Sowing from a plate may be easier for small seeds and small fingers.

  4. Mix small seeds with fine sand for direct sowing. This helps you see where you have sown and also helps the seeds be distributed more evenly.
  5. Don’t overwater. Best practice is to either water the soil before sowing for direct sowing. Or in the case of sowing into modules or pots, place the newly sown pot into a tray of water to allow the water to soak up from the bottom. You could also use your wheelbarrow to do this. Both pre-watering and bottom soaking reduce the risk of washing away seeds with over enthusiastic watering. Pots and modules should only be watered when they are dry. Don’t keep them too damp whilst the seeds are germinating.
  6. Labelling. No matter how well you think you will remember which pot had cosmos and which had cornflower, you will most likely forget. Make sure everything you sow is labelled, whether it be a pot, a module or a direct sown row. Apart from anything when you are growing plants in a school environment other helpful people may move things around.

Hopefully these top tips will help you sow seeds successfully with children. We’d love to hear any of your top tips. Please share them in the comments, on our Facebook page, or our Twitter feed.

*has happened…frequently…probably every year I end up with doubles!

Zinnia with bee

Soon you too could have blooms like this.


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Biennial blitz

Sweet Williams

Sweet indeed!

We’ve been picking sweet williams, foxgloves, honesty, iceland poppies and sweet rocket for weeks. All the hard work this time last year has paid off. If you would like a harvest of fragrant purple, white, pink, red and apricot on your patch next year then now, after the Summer solstice is the time to put in the work. Great gardeners are always looking ahead as well as taking care of their existing crops. And if you’re one of our member schools it’s great to be planning ahead for next year in the garden too and still have seeds to sow now.

We sow our biennials into seed trays around this time and pot them on in  a few weeks. By the time we plant them out in the autumn they will have formed sturdy plants which will be able to withstand slug attack and the worst the British winter can throw at them. They’ll also fill up space on your patch in the autumn so you won’t have to worry about soil erosion, leaching of minerals from the soil or weed infestation. Then, next spring, once the temperature rises you can watch them romp away, giving you bucket loads of pleasure (quite literally) for weeks. What’s not to love? Start sowing.

Biennial seedlings in a seed tray.

Biennial seedlings coming along nicely.

If you’re sowing with school groups it’s a perfect opportunity to give your young growers some responsibility. How about a holiday job of caring for a tray of seedlings at home, potting them on and bringing them back to school next term to plant out? Any spares can be sold to parents or, better still, exchanged for some bulbs which can be planted in your patch or around the school grounds.

Spread the flower love. Go on. You know it makes sense.

For more information, why not check out our chum, seed supplier and all-round flowery good egg Higgledy Ben’s biennial sowing guide? He knows a thing or two about flowers.

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Seeds are sprouting (from March 24th)

Ammi majus in full flower

Ammi majus in full flower

I thought I would update you on how things are doing in my own greenhouse. Things have been popping up all over the place. Its great fun to go out and check on my little babies every day. One of the youngsters in one of our pilot schools commented that growing things was a bit like being in charge of a baby, and it really can be! You have to make sure they are kept at a comfortable temperature, and have the right conditions. Give them enough water, but not too much, and when they are ready for it give them food, and protect them from all that the big wide world has to throw at them! But don’t panic, we will guide you through the whole process as a member of Our Flower Patch.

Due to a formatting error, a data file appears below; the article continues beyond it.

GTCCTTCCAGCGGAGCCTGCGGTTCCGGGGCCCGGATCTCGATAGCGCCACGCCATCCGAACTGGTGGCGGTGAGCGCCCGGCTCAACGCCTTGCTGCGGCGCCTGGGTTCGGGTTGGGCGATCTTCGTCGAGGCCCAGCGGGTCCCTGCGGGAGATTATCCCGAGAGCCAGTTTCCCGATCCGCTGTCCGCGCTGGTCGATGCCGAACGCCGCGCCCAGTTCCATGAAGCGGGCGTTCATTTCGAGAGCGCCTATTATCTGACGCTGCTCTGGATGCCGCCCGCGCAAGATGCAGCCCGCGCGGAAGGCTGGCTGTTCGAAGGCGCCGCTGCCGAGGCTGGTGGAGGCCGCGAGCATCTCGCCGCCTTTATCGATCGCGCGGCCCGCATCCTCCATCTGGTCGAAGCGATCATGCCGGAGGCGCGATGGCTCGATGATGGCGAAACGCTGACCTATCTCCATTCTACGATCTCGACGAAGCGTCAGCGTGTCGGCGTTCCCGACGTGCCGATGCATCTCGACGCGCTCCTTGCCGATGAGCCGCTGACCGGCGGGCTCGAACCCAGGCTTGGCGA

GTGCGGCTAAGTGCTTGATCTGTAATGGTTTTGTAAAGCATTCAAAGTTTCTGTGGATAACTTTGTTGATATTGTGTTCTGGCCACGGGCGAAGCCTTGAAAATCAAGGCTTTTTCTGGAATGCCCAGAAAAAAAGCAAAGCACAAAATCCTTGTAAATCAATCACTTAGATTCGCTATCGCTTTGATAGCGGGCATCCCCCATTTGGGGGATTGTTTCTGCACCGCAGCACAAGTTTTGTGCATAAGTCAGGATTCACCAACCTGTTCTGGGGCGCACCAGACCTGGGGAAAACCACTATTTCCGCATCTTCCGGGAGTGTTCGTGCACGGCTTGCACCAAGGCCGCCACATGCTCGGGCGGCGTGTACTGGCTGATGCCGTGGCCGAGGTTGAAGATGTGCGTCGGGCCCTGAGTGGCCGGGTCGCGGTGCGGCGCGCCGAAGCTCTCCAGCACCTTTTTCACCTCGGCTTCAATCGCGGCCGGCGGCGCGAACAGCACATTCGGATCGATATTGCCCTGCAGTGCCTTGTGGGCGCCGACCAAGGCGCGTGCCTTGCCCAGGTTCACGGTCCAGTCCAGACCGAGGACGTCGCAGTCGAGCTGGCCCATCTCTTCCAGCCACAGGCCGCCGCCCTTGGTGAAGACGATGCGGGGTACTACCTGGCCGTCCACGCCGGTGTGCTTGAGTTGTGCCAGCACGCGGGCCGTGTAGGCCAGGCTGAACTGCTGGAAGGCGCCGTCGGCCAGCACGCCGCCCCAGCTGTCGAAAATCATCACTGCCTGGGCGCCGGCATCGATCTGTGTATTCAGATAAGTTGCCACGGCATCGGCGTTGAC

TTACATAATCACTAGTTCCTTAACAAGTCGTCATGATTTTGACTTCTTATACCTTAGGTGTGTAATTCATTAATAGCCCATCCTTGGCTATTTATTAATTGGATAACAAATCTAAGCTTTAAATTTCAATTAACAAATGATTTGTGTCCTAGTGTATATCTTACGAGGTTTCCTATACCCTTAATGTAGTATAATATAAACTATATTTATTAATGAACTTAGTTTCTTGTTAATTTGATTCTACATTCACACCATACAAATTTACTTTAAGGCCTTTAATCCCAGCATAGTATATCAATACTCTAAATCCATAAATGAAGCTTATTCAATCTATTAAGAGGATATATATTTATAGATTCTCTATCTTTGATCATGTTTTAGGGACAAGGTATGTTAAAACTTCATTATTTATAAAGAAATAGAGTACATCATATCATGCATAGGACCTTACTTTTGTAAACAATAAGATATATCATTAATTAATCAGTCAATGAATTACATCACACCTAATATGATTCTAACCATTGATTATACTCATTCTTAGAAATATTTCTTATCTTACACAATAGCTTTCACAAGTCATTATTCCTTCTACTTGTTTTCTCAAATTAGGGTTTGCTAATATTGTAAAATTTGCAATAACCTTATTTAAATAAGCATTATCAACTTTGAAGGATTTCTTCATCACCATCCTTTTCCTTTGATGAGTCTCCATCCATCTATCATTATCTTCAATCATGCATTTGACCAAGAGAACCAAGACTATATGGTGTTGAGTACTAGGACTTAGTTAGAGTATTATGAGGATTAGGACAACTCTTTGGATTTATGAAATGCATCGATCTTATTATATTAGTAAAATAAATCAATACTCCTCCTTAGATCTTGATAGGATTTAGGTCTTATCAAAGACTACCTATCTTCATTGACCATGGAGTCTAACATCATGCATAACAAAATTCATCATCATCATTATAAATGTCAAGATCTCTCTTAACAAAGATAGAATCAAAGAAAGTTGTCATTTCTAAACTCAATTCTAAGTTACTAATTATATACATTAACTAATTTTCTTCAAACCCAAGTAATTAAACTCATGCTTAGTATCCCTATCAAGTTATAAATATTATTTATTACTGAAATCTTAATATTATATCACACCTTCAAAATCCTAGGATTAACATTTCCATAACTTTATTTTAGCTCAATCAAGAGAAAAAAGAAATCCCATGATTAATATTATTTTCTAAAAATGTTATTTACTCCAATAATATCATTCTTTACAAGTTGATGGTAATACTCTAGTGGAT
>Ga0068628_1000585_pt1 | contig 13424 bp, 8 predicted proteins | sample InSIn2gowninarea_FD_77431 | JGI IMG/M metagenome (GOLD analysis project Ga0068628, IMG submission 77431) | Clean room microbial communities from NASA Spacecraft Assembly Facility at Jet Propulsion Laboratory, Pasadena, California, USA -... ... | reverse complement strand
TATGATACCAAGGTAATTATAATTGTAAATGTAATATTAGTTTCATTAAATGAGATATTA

I grow ‘quite a few’ different types of seeds; I think I counted 81 different seed packets last year (it will certainly be more this year!!) That did include about five different types of cosmos, and probably six different sunflowers though! I always love to try new things, but I do have quite a few favourites that I wouldn’t be without. Amongst these are the seeds that are sent out once you join Our Flower Patch. You will receive sixteen gorgeous packets of the finest Higgledy Garden seeds. Fifteen flowers and an ornamental grass.


One of the seeds you will get is Ammi majus also known as Bishop’s weed. I have sown some already in my greenhouse. It is popping through slowly. These seeds were sown about ten days ago. It’s hard to believe at this stage that soon enough it will be flowering its socks off and looking like the photo on the right. Ammi majus looks a little like a prettier cow parsley. It’s a lovely filler flower, and I certainly wouldn’t be without it.


Ammi majus seedlings at 10 days.

Ammi majus seedlings at 10 days.


My calendula seeds have romped away. They were the first to show little green shoots out of the selection of seeds I sowed ten days ago. Calendula is also a flower our members receive. Cally loves it as it has more than one use, we include a recipe for Calendula salve and another for Calendula fudge on our members pages. It was Cally’s desert island flower when Louise Curley wrote about us here. I love the shape of calendula seeds; you can see a seed case clinging to the shoot in the photo below. I tend to pick calendula in bud to use in a vase as then it lasts longer. It still looks fab as a seed head in a vase though. As you can see the bees and pollinators love the sunny calendula flowers too!

Calendula seedlings at 10 days.

Calendula seedlings at 10 days.



calendula bud

Calendula bud, a good stage for picking.


Calendula flower with bee.

Calendula flower with a hungry bee.








The sweet peas that I planted ten days ago are slowly emerging. They have a little way to catch up with the ones sown seven weeks ago though!

Sweet pea seedlings at 10 days.

Sweet pea seedlings at 10 days.


Sweet pea seedlings at seven weeks.

Sweet pea seedlings at seven weeks.








Why not get in touch to tell us how things are growing with you? Or join us to receive your seeds to start growing along with us?

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Happy St Piran’s Day (from March 5th)

Benjamin Ranyard of Higgledy Garden seed supplier to Our Flower Patch.

Saint Benjamin Borage. (photo courtesy of Higgledy Garden)

March 5th is St Piran’s Day – patron saint of Cornwall. Here on Our Flower Patch we’ll be celebrating by raising a scone to our very own Cornish ‘saint’. Higgledy Ben supplies all our members with sixteen tried and tested packs of flowery loveliness to get them started. Thanks Ben.